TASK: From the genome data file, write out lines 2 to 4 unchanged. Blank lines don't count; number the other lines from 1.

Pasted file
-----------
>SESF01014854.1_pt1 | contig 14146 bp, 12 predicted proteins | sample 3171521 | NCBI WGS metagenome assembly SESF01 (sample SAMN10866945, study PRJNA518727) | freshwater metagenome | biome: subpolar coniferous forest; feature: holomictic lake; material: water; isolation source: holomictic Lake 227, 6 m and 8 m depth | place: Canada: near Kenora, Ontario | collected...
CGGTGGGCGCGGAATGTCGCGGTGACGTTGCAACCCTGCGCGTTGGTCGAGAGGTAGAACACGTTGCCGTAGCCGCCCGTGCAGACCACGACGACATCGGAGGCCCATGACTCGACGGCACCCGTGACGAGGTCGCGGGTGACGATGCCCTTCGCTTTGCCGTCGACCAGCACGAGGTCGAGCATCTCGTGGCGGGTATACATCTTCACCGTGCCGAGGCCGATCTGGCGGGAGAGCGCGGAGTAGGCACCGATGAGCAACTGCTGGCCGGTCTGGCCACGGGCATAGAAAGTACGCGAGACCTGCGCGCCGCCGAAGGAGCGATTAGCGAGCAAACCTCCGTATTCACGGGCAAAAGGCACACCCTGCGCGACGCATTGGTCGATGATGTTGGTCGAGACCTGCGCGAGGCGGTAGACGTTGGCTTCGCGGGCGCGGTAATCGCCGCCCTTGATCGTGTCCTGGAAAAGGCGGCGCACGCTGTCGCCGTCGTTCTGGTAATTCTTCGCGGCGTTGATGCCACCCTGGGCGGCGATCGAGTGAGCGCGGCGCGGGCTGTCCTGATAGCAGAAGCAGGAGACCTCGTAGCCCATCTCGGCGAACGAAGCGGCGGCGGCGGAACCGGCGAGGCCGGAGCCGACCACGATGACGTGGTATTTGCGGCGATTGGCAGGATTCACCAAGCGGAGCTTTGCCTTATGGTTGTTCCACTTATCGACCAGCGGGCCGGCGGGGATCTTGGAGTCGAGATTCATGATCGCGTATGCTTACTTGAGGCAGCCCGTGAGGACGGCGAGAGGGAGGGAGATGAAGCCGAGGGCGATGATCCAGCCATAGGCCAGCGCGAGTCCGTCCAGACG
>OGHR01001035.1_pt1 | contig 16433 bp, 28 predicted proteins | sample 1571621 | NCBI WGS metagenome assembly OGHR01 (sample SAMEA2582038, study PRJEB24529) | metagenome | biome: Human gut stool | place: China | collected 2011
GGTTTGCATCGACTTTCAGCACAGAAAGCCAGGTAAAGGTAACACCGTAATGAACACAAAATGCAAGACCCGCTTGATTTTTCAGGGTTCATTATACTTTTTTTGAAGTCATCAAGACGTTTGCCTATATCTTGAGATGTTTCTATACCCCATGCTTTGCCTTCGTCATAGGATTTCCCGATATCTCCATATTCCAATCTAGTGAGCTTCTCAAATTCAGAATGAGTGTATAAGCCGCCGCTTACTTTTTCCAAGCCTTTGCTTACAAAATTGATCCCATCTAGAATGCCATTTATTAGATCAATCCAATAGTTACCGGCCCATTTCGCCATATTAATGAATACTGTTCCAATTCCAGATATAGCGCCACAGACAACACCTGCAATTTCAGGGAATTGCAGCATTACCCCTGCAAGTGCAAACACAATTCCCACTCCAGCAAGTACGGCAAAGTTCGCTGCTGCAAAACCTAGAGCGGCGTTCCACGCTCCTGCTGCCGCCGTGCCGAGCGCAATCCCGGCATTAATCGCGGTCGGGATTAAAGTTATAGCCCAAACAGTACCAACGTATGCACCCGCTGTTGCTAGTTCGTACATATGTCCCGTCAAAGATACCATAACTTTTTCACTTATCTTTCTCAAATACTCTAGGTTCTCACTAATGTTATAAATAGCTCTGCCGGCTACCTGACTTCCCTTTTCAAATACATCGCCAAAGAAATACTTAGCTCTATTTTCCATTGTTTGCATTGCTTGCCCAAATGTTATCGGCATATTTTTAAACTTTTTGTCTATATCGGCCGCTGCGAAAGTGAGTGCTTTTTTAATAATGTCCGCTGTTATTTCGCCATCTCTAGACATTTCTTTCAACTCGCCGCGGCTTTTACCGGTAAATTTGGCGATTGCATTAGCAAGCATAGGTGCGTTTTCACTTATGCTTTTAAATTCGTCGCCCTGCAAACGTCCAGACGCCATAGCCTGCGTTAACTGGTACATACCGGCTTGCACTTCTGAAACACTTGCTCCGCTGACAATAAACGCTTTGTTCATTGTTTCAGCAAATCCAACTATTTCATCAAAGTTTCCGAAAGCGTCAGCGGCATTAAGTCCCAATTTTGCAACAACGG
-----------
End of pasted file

CGGTGGGCGCGGAATGTCGCGGTGACGTTGCAACCCTGCGCGTTGGTCGAGAGGTAGAACACGTTGCCGTAGCCGCCCGTGCAGACCACGACGACATCGGAGGCCCATGACTCGACGGCACCCGTGACGAGGTCGCGGGTGACGATGCCCTTCGCTTTGCCGTCGACCAGCACGAGGTCGAGCATCTCGTGGCGGGTATACATCTTCACCGTGCCGAGGCCGATCTGGCGGGAGAGCGCGGAGTAGGCACCGATGAGCAACTGCTGGCCGGTCTGGCCACGGGCATAGAAAGTACGCGAGACCTGCGCGCCGCCGAAGGAGCGATTAGCGAGCAAACCTCCGTATTCACGGGCAAAAGGCACACCCTGCGCGACGCATTGGTCGATGATGTTGGTCGAGACCTGCGCGAGGCGGTAGACGTTGGCTTCGCGGGCGCGGTAATCGCCGCCCTTGATCGTGTCCTGGAAAAGGCGGCGCACGCTGTCGCCGTCGTTCTGGTAATTCTTCGCGGCGTTGATGCCACCCTGGGCGGCGATCGAGTGAGCGCGGCGCGGGCTGTCCTGATAGCAGAAGCAGGAGACCTCGTAGCCCATCTCGGCGAACGAAGCGGCGGCGGCGGAACCGGCGAGGCCGGAGCCGACCACGATGACGTGGTATTTGCGGCGATTGGCAGGATTCACCAAGCGGAGCTTTGCCTTATGGTTGTTCCACTTATCGACCAGCGGGCCGGCGGGGATCTTGGAGTCGAGATTCATGATCGCGTATGCTTACTTGAGGCAGCCCGTGAGGACGGCGAGAGGGAGGGAGATGAAGCCGAGGGCGATGATCCAGCCATAGGCCAGCGCGAGTCCGTCCAGACG
>OGHR01001035.1_pt1 | contig 16433 bp, 28 predicted proteins | sample 1571621 | NCBI WGS metagenome assembly OGHR01 (sample SAMEA2582038, study PRJEB24529) | metagenome | biome: Human gut stool | place: China | collected 2011
GGTTTGCATCGACTTTCAGCACAGAAAGCCAGGTAAAGGTAACACCGTAATGAACACAAAATGCAAGACCCGCTTGATTTTTCAGGGTTCATTATACTTTTTTTGAAGTCATCAAGACGTTTGCCTATATCTTGAGATGTTTCTATACCCCATGCTTTGCCTTCGTCATAGGATTTCCCGATATCTCCATATTCCAATCTAGTGAGCTTCTCAAATTCAGAATGAGTGTATAAGCCGCCGCTTACTTTTTCCAAGCCTTTGCTTACAAAATTGATCCCATCTAGAATGCCATTTATTAGATCAATCCAATAGTTACCGGCCCATTTCGCCATATTAATGAATACTGTTCCAATTCCAGATATAGCGCCACAGACAACACCTGCAATTTCAGGGAATTGCAGCATTACCCCTGCAAGTGCAAACACAATTCCCACTCCAGCAAGTACGGCAAAGTTCGCTGCTGCAAAACCTAGAGCGGCGTTCCACGCTCCTGCTGCCGCCGTGCCGAGCGCAATCCCGGCATTAATCGCGGTCGGGATTAAAGTTATAGCCCAAACAGTACCAACGTATGCACCCGCTGTTGCTAGTTCGTACATATGTCCCGTCAAAGATACCATAACTTTTTCACTTATCTTTCTCAAATACTCTAGGTTCTCACTAATGTTATAAATAGCTCTGCCGGCTACCTGACTTCCCTTTTCAAATACATCGCCAAAGAAATACTTAGCTCTATTTTCCATTGTTTGCATTGCTTGCCCAAATGTTATCGGCATATTTTTAAACTTTTTGTCTATATCGGCCGCTGCGAAAGTGAGTGCTTTTTTAATAATGTCCGCTGTTATTTCGCCATCTCTAGACATTTCTTTCAACTCGCCGCGGCTTTTACCGGTAAATTTGGCGATTGCATTAGCAAGCATAGGTGCGTTTTCACTTATGCTTTTAAATTCGTCGCCCTGCAAACGTCCAGACGCCATAGCCTGCGTTAACTGGTACATACCGGCTTGCACTTCTGAAACACTTGCTCCGCTGACAATAAACGCTTTGTTCATTGTTTCAGCAAATCCAACTATTTCATCAAAGTTTCCGAAAGCGTCAGCGGCATTAAGTCCCAATTTTGCAACAACGG